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World Cup Economic Bounce Disappoints Germany

France faced off against Italy in the World Cup championship match in Berlin and was defeated. Now it turns out that is not the only disappointment. The Germans expected an economic boost from the games that now appears to have fallen short as well.

Germans were hoping for a substantial boost to their economy as a result of hosting this year's World Cup. Two million tourists -- twice as many as expected -- fanned out across the country during the month-long tournament, spending their travel dollars on meals, lodging, and Cup-related merchandise. But Germany's Institute for Economic Research is now predicting the effect of the Games on national economic growth will tally out at an unimpressive .25 percent.

Economist Gerdt Wagner suspected this might happen. "The event is simply too small to be able to influence the national economy. Several billion (euros) will be invested, but that investment was split over a few years and is simply too small to give a kick to economic growth. Also, the amount of the investment is disputable because the investment in infrastructure would have happened anyway."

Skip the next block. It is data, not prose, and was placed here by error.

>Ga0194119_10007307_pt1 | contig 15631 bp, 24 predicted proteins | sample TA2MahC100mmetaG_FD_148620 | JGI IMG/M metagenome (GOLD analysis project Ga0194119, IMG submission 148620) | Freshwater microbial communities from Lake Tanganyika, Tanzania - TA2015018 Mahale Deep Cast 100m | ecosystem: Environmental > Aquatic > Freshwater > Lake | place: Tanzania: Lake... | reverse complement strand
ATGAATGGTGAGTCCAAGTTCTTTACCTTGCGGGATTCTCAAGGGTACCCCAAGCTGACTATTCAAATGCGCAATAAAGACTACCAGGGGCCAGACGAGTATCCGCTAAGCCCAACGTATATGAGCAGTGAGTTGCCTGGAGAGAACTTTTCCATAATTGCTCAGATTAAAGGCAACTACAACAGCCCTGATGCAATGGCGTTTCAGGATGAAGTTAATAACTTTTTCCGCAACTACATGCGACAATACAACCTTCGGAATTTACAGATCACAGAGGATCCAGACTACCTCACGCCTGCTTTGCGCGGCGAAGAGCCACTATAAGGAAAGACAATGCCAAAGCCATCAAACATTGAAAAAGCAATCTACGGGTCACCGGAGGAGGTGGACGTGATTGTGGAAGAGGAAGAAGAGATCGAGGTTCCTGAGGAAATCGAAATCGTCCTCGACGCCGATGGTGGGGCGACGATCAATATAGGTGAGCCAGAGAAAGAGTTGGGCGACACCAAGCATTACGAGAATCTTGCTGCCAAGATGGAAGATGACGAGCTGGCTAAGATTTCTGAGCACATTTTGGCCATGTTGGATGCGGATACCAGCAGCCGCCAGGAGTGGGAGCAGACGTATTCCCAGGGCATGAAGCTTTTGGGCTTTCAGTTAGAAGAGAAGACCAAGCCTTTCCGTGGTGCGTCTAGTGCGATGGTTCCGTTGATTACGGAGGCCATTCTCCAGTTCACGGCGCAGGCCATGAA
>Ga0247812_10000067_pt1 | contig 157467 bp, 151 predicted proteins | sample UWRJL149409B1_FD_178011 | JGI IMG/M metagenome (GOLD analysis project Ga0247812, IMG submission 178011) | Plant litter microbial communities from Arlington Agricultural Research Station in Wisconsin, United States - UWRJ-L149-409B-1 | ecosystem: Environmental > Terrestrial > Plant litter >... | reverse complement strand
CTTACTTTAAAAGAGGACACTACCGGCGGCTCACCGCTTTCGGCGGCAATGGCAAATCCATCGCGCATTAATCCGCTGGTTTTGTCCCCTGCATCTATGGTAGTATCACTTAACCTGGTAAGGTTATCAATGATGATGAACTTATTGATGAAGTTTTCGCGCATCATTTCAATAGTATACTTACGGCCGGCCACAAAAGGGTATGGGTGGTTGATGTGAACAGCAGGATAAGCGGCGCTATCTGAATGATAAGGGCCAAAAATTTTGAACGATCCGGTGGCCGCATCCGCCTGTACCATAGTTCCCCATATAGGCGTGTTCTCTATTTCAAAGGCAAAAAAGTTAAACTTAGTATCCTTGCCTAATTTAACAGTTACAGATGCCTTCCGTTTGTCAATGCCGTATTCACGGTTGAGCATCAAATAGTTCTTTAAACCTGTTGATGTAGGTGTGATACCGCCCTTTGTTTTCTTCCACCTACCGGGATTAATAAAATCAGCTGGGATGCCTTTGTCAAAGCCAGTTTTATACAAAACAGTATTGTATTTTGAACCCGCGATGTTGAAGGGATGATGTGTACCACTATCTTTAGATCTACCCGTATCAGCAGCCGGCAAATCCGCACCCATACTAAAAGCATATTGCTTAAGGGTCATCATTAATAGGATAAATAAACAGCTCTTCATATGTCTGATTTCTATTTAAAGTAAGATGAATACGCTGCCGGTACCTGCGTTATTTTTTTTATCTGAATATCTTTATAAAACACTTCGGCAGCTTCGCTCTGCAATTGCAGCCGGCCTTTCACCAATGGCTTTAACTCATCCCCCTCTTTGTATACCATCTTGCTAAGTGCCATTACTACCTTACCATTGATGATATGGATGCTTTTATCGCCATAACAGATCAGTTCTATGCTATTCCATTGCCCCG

Despite expanded trading hours, many German shops report that business is down -- bad news for merchants, but also for the German government. It was counting on increased tax revenue from Cup-related sales to help stimulate the national economy and shake off a prolonged period of stagnation.

A survey of visitors conducted by Germany's tourist authority found more than 90 percent felt welcome in Germany and would recommend it as a tourist destination. Why they did not spend more is still being debated, although there were some economic winners.

World Cup sponsor Adidas reports a sales increase of 30 percent, or $1.5 billion during the tournament. The company has sold 15 million of the official World Cup 'Team Spirit' football, compared to just six million of its 2002 World Cup model.

Finally, flag manufacturers scored big. One department store reported a rise in flag sales of nearly 1,000 percent. That is prompting some to suggest that the biggest benefit of the Games may turn out to have come without a price tag attached.